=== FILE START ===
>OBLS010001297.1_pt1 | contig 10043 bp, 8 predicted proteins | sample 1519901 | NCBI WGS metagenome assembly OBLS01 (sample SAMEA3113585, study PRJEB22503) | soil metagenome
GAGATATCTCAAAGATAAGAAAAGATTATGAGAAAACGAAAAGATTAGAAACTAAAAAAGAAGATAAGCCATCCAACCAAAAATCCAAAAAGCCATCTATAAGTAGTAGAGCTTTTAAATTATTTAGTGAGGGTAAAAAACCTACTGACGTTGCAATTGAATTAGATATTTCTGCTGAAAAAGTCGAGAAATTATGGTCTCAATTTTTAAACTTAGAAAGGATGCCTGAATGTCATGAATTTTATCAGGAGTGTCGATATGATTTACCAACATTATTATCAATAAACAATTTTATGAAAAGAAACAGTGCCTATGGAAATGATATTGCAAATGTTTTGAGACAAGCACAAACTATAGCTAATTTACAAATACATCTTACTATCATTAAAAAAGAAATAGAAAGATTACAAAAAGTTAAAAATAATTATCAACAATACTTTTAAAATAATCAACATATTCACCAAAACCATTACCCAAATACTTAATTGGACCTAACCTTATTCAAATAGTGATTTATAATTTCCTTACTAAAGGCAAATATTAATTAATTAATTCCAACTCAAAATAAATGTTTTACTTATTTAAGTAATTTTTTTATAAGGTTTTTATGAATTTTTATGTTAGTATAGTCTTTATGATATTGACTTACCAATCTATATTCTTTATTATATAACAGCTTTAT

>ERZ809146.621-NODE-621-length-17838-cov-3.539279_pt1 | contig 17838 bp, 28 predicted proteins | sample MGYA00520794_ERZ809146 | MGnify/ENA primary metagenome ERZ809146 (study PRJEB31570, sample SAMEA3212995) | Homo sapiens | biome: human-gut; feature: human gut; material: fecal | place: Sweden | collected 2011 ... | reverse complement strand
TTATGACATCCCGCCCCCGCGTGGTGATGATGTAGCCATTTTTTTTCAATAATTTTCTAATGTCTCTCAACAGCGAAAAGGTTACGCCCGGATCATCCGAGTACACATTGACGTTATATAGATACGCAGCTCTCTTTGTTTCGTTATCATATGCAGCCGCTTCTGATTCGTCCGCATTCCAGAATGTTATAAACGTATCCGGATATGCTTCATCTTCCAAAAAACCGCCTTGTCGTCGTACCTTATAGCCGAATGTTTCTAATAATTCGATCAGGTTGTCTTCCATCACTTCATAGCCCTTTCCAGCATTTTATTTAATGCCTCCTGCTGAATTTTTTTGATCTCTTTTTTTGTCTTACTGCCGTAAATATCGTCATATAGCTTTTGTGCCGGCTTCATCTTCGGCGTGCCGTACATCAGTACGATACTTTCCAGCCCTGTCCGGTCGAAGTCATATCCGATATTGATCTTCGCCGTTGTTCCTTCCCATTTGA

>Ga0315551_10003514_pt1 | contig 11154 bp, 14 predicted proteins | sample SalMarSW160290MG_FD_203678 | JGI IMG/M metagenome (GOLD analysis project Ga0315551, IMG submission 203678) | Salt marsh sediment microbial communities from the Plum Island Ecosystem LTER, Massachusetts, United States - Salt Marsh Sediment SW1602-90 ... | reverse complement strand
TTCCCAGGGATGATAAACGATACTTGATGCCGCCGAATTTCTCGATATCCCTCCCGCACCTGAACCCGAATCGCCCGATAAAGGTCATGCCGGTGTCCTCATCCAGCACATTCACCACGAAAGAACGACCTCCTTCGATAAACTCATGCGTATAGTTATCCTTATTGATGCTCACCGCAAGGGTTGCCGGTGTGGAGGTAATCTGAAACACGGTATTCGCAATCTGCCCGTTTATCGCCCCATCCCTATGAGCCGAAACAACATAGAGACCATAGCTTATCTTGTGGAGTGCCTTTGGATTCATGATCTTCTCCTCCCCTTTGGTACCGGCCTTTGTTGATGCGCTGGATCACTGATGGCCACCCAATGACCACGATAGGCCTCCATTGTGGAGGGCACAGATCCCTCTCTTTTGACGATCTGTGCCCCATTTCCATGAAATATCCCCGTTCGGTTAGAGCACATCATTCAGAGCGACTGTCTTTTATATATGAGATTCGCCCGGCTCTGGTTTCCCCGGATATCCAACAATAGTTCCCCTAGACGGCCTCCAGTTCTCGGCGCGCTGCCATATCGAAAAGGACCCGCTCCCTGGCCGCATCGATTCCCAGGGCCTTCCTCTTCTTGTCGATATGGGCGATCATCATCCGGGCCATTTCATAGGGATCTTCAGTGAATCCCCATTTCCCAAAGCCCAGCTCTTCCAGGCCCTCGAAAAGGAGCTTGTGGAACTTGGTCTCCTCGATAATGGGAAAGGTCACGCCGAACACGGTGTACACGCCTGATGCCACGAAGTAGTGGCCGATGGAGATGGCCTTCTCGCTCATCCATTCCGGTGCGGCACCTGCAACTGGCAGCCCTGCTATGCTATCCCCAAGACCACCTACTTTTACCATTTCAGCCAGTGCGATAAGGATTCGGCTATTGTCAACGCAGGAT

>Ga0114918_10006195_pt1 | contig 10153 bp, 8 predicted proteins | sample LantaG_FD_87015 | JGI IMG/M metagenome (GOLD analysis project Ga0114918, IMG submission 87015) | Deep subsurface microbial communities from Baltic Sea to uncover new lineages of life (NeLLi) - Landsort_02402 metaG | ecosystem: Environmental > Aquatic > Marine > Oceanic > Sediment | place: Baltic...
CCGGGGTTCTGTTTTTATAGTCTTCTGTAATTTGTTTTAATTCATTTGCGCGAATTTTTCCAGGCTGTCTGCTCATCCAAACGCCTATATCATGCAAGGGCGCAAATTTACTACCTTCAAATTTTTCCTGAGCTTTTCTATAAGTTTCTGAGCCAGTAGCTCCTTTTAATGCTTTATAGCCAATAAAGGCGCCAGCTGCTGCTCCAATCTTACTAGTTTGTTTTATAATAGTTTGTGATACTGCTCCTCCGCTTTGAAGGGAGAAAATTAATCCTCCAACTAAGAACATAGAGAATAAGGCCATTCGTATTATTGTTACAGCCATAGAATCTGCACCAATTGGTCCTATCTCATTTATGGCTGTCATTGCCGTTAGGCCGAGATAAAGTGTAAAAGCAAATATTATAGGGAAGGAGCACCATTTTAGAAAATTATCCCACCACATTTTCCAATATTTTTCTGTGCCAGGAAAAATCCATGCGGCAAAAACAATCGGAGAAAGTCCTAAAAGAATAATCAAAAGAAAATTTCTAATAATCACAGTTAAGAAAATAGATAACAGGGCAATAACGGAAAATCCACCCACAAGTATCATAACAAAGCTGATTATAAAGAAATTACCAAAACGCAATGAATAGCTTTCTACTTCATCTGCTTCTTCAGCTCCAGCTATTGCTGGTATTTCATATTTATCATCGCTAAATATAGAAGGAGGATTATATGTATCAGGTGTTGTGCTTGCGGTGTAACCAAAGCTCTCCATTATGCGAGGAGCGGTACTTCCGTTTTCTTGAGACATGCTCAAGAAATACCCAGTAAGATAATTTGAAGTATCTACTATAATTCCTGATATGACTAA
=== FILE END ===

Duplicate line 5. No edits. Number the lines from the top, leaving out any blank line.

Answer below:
>Ga0315551_10003514_pt1 | contig 11154 bp, 14 predicted proteins | sample SalMarSW160290MG_FD_203678 | JGI IMG/M metagenome (GOLD analysis project Ga0315551, IMG submission 203678) | Salt marsh sediment microbial communities from the Plum Island Ecosystem LTER, Massachusetts, United States - Salt Marsh Sediment SW1602-90 ... | reverse complement strand